How to Create and Manage Your Sales Funnel: Part 1

Sales funnel lead capture

How to Create and Manage Your Sales Funnel: Part 1

As an introduction to this two part post about how to create and manage your sales funnel. We’ll start off discussing how to create a sales funnel to help get your company’s sales pipeline in gear. While the traditional sales funnel template serves as a good framework, the middle steps of the funnel will likely need to be altered to fit the unique strategy of your company.

If you’re reading this and aren’t sure what is a sales funnel, that’s okay. A sales funnel is a diagram, shaped like a funnel that shows the transition of potential customers into long-time, loyal, returning customers. A sales funnel can also illustrate a customer’s buying journey through your company’s sale process. At the top part of the funnel (where it’s widest), those are where your prospective customers are, or where a customer first interacts with your company or brand. The end of the funnel (the narrowest part) is where your loyal, returning customers are at, or where the customer ultimately converts on a sale.

A sales funnel helps you and your sales and marketing teams visualize your sales process.

How to Create a Sales Funnel

Every company can benefit from a sales funnel, though it will look different based on the type of company and industry. A sales funnel is what circulated customers to your business. And your business needs a constant stream of customers to make money. Since your company can’t last long without a sales funnel, here are steps to create and develop a sales funnel:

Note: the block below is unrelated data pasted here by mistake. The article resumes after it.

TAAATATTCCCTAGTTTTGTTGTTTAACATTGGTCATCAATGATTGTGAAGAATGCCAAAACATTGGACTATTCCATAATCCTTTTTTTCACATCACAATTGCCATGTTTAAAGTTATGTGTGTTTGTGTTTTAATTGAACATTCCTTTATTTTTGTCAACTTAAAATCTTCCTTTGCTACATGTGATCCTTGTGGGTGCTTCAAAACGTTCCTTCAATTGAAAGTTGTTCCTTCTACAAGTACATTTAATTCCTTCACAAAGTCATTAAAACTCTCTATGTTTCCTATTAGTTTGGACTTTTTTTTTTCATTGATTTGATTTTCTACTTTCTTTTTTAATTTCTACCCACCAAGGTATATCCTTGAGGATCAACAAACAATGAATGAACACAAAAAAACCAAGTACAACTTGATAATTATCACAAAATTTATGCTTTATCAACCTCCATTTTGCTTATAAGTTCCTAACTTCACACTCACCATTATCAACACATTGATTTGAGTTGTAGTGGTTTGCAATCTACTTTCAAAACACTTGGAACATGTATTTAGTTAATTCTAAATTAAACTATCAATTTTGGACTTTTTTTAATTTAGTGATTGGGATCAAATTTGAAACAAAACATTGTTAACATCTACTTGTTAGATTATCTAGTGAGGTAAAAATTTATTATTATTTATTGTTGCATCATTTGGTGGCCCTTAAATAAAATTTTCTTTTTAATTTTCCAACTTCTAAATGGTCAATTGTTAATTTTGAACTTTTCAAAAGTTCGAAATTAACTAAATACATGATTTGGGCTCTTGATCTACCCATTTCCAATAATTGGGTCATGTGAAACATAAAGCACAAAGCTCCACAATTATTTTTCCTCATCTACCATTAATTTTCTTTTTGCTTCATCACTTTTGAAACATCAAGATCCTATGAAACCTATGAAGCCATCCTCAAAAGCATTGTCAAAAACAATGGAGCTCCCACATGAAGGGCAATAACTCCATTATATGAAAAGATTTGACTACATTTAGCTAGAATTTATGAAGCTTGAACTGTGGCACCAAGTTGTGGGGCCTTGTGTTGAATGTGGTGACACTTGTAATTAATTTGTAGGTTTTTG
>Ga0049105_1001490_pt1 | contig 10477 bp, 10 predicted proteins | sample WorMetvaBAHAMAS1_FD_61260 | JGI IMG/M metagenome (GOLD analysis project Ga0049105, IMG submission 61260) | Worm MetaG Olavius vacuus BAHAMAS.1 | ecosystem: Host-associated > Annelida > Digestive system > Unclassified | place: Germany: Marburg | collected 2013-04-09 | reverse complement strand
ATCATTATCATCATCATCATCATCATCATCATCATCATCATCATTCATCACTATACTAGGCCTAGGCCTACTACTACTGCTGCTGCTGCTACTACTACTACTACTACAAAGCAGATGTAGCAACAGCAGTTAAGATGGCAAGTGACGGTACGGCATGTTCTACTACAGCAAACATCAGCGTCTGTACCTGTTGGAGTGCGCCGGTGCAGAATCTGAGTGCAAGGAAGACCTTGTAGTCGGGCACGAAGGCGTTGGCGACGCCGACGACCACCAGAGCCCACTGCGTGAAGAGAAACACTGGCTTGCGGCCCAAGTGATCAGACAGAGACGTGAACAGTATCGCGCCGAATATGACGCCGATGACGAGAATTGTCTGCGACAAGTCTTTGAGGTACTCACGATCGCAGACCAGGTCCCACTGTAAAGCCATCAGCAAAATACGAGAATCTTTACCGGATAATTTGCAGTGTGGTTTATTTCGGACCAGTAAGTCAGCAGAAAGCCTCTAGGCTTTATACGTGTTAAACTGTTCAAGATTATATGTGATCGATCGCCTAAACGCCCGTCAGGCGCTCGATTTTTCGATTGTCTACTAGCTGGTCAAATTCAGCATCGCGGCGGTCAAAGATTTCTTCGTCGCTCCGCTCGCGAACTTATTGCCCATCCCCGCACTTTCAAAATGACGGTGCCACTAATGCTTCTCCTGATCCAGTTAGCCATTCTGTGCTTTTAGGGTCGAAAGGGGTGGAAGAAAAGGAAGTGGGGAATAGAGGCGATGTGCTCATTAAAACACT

Find Your Prospects

You have a product or service to offer and you want people to buy it. Unfortunately, not everyone will be interested in what you have to offer. If you immediately start email blasting and fire off Facebook ads to anyone and everyone, you’ll be disappointed with your results. You have to learn who your target audience is in order to find the highest, qualified prospects.

How does one go about doing this? Well, first define your ideal customer. Who is he or she like? What struggles or challenges are they facing that your product can help solve? What are their interests, hobbies, demographics? Making a sketch, creating a persona and questionnaire are ways to help you identify not just any customer, but an ideal customer who would most likely be interested in your product or service and will most likely lead to a sale and be a returning customer. Side note: chances are your company will likely have more than one type of ideal customer or prospect. Be sure to identify them all.

Turn Prospects Into Quality Prospects

While you may think that now that you’re targeting ideal prospective customers that you’re all good. But not too fast. There are some customers who fit your ideal customer criteria who won’t be interested in your product or service. These customers, who you thought were ideal customers are actually not ideal customers.

In order to weed through these targeted audiences and “semi-ideal” customers to find the best qualified leads, or prospects, one must have a qualifying process to find the true ideal customers who will ultimately purchase your products or services.

The prospect qualifying process isn’t that difficult. Starting conversations with prospective customers to learn about their needs and wants, conducting polls and surveys and even promoting a product or service that appeals to your ideal customer are ways to help you narrow down to your real ideal customers.

Step 3:  Keep Prospects Moving Through the Funnel

Once you find out who your real ideal customers are, your work isn’t done. You now need to take them through the sales funnel process so they will convert and make a purchase. A key element to this middle part of the funnel is trust. In order for the prospect to take the next step, the more they must trust your brand. There are multiple ways to build trust just like there are various strategies and tactics companies use for prospects in various stages of the middle of the funnel.